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Real Russia - Interesting Report from a Typical Small Town in the North - Galich, Kostroma

Civilization Spreads to Russian Provinces; Good Infrastructure No Longer Just for Moscow, St. Petersburg

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Excellent living conditions are not limited to the big Russian cities like Moscow and Saint Petersburg. The organization SuperJob conducted studies on roads and found that distant provinces like Tyumen and Naberezhnye Chelny have superior infrastructure relative to the Megacities.

Thus, provincial cities are avoiding the ill effects that often accompany urbanization and should be able to maintain high standards of living.

Transcript below:


Let's start with a survey on the condition of Russian roads, conducted by SuperJob. There're a few surprises here. The best roads are in Tyumen and Naberezhnye Chelny. Moscow was only third, followed by the two administrative centers of Kemerovo Oblast, Kemerovo and Novokuznetsk. Krasnodar, Voronezh, Kazan, Tolyatti, and Penza also made it to the top ten cities with the best roads.

I don't want to exaggerate, but this interesting data speaks for itself. It's a good thing that Moscow and Saint Petersburg are no longer the only cities that are associated with high living standards.

Today, we're going to visit the rural town of Galich in Kostroma Oblast. We believe that the latest developments in the town are indicative of how our country is doing in general and where it's headed. Galich is where they manufacture vehicles that even non-technical people would recognize. Everyone has seen a Galichanin crane at least once in their lives.

The town has a so-called town-forming enterprise. Galich is a monotown, which means that it lives so long as its enterprise is running. Last Wednesday, the Galich plant opened up a new department. Also, the town has announced its plans to build a new plywood factory, which will create another 1,000 jobs.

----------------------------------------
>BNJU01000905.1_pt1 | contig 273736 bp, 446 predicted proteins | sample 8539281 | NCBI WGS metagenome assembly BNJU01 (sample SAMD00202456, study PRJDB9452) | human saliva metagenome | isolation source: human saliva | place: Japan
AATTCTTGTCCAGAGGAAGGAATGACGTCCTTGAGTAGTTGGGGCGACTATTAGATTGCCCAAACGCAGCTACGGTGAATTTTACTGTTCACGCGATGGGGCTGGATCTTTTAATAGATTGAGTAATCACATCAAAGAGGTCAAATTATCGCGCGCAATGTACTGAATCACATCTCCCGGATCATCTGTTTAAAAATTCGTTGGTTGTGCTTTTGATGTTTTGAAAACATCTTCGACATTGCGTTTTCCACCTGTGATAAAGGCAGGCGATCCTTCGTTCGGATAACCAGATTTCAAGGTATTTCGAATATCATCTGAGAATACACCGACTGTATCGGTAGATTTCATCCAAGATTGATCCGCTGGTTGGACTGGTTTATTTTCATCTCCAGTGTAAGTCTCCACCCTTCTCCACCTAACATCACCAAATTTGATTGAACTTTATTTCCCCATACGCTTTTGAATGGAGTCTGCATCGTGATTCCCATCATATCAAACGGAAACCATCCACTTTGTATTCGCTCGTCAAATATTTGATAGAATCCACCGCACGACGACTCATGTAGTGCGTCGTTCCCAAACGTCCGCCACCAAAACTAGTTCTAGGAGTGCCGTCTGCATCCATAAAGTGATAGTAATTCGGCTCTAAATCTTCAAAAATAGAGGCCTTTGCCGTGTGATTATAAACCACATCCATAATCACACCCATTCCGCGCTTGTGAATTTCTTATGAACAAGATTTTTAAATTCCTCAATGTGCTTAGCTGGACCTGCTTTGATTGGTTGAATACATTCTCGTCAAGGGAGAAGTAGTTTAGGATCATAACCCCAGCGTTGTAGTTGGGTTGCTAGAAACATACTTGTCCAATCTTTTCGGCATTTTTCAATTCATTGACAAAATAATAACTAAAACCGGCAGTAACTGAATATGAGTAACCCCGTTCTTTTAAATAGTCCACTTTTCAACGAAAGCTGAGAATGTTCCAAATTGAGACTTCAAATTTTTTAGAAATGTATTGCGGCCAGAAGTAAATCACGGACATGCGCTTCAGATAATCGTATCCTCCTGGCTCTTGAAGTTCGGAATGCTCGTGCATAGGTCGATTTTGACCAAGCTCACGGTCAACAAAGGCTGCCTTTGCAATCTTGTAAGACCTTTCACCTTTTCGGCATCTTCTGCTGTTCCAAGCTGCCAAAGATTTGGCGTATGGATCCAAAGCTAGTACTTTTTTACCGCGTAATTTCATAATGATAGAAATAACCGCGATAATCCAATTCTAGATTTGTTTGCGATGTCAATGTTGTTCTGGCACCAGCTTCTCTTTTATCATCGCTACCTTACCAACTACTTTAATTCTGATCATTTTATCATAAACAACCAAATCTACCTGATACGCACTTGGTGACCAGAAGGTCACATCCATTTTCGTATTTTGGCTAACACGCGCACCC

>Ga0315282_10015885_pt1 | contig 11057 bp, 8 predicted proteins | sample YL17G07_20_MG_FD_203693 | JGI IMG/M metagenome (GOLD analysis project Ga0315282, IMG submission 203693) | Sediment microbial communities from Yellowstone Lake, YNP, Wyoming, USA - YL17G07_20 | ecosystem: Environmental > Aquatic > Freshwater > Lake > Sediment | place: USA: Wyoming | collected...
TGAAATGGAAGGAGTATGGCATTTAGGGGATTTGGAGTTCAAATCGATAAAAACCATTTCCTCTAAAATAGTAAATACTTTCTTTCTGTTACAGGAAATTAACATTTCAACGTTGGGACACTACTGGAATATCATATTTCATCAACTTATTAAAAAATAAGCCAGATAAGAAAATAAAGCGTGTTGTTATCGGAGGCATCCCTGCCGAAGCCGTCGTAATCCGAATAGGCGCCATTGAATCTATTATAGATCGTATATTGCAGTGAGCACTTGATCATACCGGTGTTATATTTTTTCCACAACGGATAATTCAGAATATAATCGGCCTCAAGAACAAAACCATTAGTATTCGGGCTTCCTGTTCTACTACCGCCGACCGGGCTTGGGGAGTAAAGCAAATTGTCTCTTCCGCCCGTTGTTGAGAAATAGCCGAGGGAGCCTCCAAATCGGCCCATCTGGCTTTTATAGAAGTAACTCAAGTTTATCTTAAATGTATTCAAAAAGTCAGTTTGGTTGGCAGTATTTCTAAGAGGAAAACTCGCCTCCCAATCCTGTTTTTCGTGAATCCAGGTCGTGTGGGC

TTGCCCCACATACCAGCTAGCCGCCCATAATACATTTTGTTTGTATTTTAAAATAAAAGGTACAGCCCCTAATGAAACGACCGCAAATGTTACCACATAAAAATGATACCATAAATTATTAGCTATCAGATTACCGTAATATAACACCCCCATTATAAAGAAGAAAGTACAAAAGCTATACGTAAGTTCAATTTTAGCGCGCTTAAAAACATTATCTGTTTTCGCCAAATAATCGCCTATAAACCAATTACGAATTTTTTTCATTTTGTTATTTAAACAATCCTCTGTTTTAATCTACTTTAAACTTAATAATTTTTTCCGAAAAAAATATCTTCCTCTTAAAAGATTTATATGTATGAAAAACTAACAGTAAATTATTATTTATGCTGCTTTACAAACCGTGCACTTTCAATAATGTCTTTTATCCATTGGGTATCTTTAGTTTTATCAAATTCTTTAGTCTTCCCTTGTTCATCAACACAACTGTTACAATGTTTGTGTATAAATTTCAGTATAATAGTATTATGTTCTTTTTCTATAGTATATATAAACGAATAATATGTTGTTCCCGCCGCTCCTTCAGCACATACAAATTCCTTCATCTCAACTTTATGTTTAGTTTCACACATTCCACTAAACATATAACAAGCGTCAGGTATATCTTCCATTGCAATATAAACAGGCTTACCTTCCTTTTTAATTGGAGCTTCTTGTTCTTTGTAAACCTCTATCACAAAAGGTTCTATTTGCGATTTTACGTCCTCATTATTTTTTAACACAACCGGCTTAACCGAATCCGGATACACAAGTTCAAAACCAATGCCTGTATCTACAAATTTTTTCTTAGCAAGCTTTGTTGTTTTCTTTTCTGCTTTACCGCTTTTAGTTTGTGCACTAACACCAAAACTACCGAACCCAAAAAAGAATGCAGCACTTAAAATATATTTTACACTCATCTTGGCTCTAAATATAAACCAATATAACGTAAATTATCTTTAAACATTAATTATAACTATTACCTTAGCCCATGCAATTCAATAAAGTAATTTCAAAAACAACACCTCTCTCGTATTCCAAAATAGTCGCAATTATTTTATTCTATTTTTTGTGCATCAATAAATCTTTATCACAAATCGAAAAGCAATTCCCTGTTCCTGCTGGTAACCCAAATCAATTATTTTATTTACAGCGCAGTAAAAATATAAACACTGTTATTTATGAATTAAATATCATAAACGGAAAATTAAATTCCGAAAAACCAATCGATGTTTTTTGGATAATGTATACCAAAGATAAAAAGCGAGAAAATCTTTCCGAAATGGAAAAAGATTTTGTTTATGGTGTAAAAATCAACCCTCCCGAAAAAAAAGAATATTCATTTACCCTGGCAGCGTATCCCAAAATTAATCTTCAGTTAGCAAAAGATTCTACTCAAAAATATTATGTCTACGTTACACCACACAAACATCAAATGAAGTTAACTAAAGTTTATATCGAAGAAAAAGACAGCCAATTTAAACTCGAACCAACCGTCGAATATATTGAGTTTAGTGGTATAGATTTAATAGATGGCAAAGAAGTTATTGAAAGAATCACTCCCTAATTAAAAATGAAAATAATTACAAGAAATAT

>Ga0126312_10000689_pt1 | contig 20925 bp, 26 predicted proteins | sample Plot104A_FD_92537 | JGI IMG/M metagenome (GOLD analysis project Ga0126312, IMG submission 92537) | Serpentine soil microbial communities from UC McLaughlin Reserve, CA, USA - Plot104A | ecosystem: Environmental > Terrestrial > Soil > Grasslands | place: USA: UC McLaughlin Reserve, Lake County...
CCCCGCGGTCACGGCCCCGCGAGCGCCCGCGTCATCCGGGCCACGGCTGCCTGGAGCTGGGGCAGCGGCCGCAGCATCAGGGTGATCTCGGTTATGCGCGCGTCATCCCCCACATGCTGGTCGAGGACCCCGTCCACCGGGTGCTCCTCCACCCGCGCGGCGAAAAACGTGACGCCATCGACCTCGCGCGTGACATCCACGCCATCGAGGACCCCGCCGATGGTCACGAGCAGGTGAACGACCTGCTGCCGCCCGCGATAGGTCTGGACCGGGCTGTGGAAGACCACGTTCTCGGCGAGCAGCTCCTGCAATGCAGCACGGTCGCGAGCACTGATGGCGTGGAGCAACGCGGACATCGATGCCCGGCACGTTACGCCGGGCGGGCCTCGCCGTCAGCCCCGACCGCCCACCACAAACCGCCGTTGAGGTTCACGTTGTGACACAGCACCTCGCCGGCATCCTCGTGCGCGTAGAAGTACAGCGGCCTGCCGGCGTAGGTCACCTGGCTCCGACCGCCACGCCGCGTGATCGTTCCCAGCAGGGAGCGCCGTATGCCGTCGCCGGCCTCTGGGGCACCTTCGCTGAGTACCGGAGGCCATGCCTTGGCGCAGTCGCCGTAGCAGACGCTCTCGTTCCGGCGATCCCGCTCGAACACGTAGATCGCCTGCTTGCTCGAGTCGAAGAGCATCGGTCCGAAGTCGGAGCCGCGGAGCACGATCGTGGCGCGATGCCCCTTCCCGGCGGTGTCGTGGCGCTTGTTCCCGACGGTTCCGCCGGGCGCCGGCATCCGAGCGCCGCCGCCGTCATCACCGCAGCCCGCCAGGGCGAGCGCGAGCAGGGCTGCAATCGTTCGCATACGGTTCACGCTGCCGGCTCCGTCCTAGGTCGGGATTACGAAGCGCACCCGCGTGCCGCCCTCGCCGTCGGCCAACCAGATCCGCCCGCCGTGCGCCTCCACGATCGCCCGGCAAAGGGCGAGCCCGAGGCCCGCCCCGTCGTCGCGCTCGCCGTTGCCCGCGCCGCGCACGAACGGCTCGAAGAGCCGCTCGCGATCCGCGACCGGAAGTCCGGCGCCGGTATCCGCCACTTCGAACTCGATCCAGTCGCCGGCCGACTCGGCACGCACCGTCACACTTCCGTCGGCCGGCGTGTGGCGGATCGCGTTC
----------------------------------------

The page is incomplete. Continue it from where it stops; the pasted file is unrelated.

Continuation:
Let's find Kostroma Oblast on the map and see how far away it is from Moscow. Moscow is over there and Kostroma Oblast is over here. It's not that far away, but life is different there. The cities have musical names: Susanino, Kologriv, Sudislavl... and Galich, which we're about to visit.

Let me be clear. Despite the fact that the region is part of the important-sounding Central Federal District, unfortunately, it remains a "non-chernozem region" of the former RSFSR. The resources of this region were exhausted by various tsars and general secretaries and it deserves to be finally taken care of.

So how do rural Russian towns survive and what can be done to help them? We reached Galich of Kostroma Oblast at dawn.

Liza is 12. She is a local talent. Let's devote this report to her since she will be the one living in Galich of the future. Today's Galich retains qualities from an entire range of historical periods. So what? Isn't it the same way in the rest of Russia? It's probably a little different. Here, as many or as few as 286 miles from Moscow, those qualities seem especially distinct. Some parts of the town feel like the old Rus', in others, you feel like today's Rus' has nothing in common with the old one.

“At the pike's behest…

At the pike's behest…

And at my request…”

It's no coincidence that Rou, the film director, filmed his Wish upon a Pike here. The magical pike is a local symbol. Here's one that the husband of our new friend, Marina, caught himself.

- Have you ever seen one that can speak?

- You mean a talking pike?

This pike will be our recurring character today. We're going to make a Galich-style coulibiac, as they call it here. But for now, let's move on to the town-forming enterprise and a family of workers: a father and a son.